Thanks! Are the exams pretty much 100% on syllabus in your experience?
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chanelleisme
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(Original post by fisika)
Thanks! Are the exams pretty much 100% on syllabus in your experience?
Yes pretty much. I am in university now and so far it has been true for my GCSE, Alevels and even university exams. the exam paper is based on what has been specified in the specification.

So i would advise you to use the specification as the basis for your revision alongside a textbook. Specification will tell you what you need to revise. Textbook is where all the information is at.

Also use past exams papers, they tend to recycle the same questions. Exam boards are somewhat limited in what they can ask you due to the fact that they can only ask you about the things in the specification. Same questions tend to come up re-phrased and so on

Hope that helps !
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fisika
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(Original post by chanelleisme)
Yes pretty much. I am in university now and so far it has been true for my GCSE, Alevels and even university exams. the exam paper is based on what has been specified in the specification.

So i would advise you to use the specification as the basis for your revision alongside a textbook. Specification will tell you what you need to revise. Textbook is where all the information is at.

Also use past exams papers, they tend to recycle the same questions. Exam boards are somewhat limited in what they can ask you due to the fact that they can only ask you about the things in the specification. Same questions tend to come up re-phrased and so on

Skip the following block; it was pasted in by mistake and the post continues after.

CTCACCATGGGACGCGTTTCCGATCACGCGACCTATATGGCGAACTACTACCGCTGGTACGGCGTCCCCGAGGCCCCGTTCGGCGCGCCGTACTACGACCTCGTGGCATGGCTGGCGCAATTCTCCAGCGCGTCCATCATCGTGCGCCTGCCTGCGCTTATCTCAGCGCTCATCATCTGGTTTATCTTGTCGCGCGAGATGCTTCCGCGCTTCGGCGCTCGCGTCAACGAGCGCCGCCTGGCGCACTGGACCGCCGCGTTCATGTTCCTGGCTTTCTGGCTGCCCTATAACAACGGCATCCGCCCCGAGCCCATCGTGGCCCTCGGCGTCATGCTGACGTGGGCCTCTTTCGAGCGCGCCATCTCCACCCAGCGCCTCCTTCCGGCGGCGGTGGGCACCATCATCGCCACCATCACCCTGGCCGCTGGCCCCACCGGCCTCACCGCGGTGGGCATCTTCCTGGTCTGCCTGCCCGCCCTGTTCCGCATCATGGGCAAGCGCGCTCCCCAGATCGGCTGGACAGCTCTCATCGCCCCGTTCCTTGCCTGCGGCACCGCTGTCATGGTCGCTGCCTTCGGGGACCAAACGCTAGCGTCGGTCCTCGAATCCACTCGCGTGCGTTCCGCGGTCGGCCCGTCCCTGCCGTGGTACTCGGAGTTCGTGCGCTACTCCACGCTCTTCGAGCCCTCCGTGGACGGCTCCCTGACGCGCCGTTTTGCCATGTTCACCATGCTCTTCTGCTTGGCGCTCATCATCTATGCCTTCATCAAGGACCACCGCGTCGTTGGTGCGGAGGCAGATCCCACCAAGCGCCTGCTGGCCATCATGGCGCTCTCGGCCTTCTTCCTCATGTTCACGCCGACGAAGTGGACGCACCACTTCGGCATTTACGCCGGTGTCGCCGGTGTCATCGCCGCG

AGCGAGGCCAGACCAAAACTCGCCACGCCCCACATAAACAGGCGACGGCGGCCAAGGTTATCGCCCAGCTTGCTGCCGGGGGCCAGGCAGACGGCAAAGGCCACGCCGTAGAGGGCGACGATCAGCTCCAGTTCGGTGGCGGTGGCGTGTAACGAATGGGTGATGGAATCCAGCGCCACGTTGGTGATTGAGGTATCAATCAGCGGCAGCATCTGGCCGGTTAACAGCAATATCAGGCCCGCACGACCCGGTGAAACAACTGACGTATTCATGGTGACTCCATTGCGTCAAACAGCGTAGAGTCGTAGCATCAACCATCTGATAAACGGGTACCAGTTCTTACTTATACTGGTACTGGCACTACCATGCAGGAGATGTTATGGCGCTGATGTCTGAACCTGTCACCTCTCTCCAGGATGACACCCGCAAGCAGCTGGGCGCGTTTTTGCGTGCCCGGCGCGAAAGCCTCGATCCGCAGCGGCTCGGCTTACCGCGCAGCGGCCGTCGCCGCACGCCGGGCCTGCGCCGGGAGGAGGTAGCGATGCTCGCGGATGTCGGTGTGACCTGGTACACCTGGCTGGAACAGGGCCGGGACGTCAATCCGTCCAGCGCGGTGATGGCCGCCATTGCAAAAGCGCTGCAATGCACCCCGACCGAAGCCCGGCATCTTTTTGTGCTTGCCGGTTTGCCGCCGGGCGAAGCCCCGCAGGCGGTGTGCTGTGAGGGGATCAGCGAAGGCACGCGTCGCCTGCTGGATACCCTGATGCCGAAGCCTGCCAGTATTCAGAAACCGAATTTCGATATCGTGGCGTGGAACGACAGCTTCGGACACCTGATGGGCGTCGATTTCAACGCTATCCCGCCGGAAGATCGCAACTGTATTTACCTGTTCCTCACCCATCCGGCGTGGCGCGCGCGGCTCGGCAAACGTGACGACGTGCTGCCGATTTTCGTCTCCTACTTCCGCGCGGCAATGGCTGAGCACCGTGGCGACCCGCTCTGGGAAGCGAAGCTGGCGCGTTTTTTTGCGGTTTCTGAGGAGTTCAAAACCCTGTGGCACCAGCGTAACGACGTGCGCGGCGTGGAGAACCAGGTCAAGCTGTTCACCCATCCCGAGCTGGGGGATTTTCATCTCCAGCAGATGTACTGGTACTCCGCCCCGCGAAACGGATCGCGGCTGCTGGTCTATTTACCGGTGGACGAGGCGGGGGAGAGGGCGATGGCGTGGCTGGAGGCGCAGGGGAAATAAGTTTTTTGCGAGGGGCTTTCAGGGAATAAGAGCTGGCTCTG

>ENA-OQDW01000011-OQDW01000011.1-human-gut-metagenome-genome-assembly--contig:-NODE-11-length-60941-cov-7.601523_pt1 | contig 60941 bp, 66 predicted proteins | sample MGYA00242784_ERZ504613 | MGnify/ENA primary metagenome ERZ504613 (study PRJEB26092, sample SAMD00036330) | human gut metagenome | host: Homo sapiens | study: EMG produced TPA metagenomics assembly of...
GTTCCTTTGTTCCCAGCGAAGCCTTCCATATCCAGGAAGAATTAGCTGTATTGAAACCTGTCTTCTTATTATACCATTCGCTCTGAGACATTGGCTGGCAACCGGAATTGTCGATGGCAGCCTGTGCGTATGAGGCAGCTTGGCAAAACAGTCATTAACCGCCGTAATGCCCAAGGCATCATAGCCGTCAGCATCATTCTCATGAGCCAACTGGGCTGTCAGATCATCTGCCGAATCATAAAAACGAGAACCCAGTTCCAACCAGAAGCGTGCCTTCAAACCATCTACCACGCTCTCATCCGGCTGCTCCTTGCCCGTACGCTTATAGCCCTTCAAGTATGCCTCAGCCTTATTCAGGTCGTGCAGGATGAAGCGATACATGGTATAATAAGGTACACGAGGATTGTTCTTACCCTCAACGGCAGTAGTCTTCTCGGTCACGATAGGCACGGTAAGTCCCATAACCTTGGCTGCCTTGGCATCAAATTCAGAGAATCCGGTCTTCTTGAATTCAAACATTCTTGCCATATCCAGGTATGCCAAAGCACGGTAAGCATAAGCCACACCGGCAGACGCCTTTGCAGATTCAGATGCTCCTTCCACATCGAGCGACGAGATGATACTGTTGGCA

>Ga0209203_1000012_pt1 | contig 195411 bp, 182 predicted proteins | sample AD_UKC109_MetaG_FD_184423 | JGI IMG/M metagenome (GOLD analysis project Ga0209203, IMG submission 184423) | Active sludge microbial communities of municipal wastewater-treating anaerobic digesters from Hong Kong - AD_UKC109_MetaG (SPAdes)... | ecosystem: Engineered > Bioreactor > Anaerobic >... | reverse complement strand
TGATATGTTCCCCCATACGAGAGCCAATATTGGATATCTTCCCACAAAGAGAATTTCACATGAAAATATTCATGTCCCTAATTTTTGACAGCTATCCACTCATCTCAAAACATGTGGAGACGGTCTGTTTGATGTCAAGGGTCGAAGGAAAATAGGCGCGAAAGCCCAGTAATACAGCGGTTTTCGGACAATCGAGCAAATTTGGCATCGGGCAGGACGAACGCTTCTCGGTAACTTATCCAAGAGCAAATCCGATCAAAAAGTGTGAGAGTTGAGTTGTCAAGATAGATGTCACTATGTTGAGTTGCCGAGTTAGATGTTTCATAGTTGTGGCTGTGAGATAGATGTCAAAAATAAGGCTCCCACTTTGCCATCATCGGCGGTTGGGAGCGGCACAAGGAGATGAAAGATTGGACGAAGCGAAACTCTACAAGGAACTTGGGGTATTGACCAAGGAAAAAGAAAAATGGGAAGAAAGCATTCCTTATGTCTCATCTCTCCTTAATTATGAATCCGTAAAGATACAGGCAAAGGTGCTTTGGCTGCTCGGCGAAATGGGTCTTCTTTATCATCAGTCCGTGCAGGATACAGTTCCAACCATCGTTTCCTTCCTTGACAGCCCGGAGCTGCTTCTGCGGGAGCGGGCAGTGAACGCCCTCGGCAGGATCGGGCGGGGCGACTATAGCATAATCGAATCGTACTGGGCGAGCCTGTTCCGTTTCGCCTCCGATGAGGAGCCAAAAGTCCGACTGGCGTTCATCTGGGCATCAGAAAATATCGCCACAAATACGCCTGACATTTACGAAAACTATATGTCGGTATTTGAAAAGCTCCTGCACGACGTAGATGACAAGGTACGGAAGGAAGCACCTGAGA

Hope that helps !
thanks a lot!
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David2001
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What I did was split the work from the revision guide into topics with the points from the specification as titles

E.g.

“Students should..... whatever the spec says”
-points from spec
-extras from Revision guide

Etc.
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bfm.mcdermott
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I revised using the revision guide and then at the end went through the spec and made sure I’d covered everything
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IQuitTSR
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(Original post by David2001)
What I did was split the work from the revision guide into topics with the points from the specification as titles

E.g.

“Students should..... whatever the spec says”
-points from spec
-extras from Revision guide

Etc.
(Original post by bfm.mcdermott)
I revised using the revision guide and then at the end went through the spec and made sure I’d covered everything
This post was made in 2018. The OP posted this in 2013.

Some mod will come to close this thread now lol